State Develops Interactive Website To Track Beach Quality

Website includes access to reports, information about recent research, health risks, and shore-related links

Want to know how clean the water is at the beach you are heading out to this weekend?

Now you can, with the state Department of Environmental Protection's newly enhanced beach quality website at www.njbeaches.org

The coastal water monitoring website includes real-time mapping and data to make it easier for the public to follow water quality testing.

"We are proud to have one of the nation's most comprehensive beach monitoring programs and also proud that New Jersey consistently ranks among the top states for beach openings," DEP Commissioner Bob Martin said this week.  "This new interactive map will provide a user-friendly way for the public to understand water quality at their favorite beaches.""

The DEP has worked with Rutgers University to develop the interactive website and map that will show real-time status of monitored beaches.  The updated www.njbeaches.org website allows the public to easily view and download water quality data, provides alerts at beaches and shows the daily flight path and the chlorophyll data collected during the flights.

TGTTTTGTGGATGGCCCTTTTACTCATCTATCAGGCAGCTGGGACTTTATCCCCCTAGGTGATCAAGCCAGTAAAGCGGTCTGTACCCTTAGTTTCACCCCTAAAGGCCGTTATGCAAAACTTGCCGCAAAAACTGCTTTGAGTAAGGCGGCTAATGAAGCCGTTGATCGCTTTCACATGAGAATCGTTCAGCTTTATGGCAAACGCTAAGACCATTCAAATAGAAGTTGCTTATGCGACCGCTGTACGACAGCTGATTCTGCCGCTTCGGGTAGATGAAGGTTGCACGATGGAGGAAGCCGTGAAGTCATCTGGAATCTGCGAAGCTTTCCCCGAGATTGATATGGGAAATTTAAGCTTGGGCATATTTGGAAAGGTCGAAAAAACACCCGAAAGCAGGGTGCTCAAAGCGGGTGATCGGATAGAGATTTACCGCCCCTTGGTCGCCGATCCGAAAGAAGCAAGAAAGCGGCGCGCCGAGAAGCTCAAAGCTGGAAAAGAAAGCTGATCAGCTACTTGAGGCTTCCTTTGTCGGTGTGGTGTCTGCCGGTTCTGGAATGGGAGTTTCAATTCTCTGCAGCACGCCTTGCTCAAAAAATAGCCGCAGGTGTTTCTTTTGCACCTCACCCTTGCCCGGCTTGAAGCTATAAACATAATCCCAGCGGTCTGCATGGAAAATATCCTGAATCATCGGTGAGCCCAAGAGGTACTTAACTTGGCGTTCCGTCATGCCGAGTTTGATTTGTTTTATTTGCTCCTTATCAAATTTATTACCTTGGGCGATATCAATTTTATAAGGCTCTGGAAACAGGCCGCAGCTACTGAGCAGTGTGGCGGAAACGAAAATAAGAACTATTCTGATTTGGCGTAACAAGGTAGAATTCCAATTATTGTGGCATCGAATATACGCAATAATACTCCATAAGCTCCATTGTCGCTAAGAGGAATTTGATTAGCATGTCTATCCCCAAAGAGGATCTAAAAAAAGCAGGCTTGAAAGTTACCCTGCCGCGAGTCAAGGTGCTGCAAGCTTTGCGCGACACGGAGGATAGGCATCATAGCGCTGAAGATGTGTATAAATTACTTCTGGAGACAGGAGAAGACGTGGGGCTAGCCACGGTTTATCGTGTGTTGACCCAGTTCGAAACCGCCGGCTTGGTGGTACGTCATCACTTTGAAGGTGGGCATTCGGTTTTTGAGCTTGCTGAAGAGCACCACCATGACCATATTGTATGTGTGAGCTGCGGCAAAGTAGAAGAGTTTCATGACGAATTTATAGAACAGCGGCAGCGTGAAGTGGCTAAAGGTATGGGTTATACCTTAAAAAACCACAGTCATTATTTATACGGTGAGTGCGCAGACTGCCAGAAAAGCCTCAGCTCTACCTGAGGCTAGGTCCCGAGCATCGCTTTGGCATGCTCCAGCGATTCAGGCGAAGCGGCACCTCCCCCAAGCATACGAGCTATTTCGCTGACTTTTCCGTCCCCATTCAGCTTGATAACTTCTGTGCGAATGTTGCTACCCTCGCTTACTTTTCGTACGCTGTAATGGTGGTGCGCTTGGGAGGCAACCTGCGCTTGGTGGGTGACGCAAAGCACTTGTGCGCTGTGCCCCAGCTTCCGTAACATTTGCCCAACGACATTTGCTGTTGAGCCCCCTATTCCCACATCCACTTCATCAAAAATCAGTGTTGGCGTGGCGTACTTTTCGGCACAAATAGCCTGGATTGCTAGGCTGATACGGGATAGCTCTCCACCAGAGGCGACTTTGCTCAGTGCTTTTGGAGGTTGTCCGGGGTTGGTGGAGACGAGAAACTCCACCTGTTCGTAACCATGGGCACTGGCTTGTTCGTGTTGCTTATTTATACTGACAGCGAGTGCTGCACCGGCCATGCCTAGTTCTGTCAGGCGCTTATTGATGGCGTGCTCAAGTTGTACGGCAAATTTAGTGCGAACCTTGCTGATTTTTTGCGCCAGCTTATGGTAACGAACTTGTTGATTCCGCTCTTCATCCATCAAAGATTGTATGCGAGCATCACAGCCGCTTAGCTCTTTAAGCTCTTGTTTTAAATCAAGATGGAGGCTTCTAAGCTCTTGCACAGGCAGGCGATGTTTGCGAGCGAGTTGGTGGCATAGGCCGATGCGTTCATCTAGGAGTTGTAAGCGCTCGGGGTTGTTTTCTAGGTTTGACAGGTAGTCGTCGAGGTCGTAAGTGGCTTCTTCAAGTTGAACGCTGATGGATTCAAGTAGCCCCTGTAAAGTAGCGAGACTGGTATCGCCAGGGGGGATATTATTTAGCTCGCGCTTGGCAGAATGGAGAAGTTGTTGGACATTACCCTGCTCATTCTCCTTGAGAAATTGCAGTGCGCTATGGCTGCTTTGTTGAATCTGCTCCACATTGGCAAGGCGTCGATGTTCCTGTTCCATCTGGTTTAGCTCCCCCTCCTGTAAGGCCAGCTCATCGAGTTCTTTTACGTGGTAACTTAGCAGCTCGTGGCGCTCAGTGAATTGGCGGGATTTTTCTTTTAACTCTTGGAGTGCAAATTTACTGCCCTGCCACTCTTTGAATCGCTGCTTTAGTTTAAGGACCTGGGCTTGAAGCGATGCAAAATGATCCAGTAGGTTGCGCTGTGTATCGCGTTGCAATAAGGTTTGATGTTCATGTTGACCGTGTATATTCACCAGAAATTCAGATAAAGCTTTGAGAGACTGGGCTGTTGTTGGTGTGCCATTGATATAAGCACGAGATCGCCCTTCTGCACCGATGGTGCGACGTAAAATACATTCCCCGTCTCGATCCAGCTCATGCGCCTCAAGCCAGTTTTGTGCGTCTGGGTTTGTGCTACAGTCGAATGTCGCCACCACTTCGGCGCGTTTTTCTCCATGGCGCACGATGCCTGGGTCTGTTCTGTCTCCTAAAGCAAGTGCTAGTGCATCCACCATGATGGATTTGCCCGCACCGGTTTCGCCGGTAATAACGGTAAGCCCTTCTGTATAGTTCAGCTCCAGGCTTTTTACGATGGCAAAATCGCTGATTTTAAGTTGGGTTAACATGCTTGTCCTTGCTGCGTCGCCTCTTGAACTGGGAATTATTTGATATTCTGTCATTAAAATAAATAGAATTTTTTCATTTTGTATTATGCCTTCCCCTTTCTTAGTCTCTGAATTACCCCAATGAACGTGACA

This enhanced website is designed to give beachgoers better access to a variety of information about the shore.  The website includes access to a variety of reports, information about recent research, health risks, and shore-related links.

Water quality sampling in the state began two weeks ago.  The results are "outstanding" according to the DEP.

Coastal surveillance flights started on Monday and observers are carefully watching for algae blooms and debris, which might affect water quality.

The DEP spearheads the Coastal Cooperative Monitoring Program, a joint state, federal and local partnership that routinely tests water quality at 217 ocean and estuarine beaches across the state. Last season, New Jersey's beaches were open 99.9 percent of the time.

Ocean and bay beaches were closed a total of 88 times last season out of nearly 63,000 beach days - all monitored beaches multiplied by the total days in the monitoring season, from Memorial Day weekend through the week after Labor Day.
But 76 of the closures were due to precautionary rainfall closure policy at just four beaches surrounding one stormwater outfall in Monmouth County. Only four other ocean beaches were closed, all for precautionary purposes only, according to the DEP.


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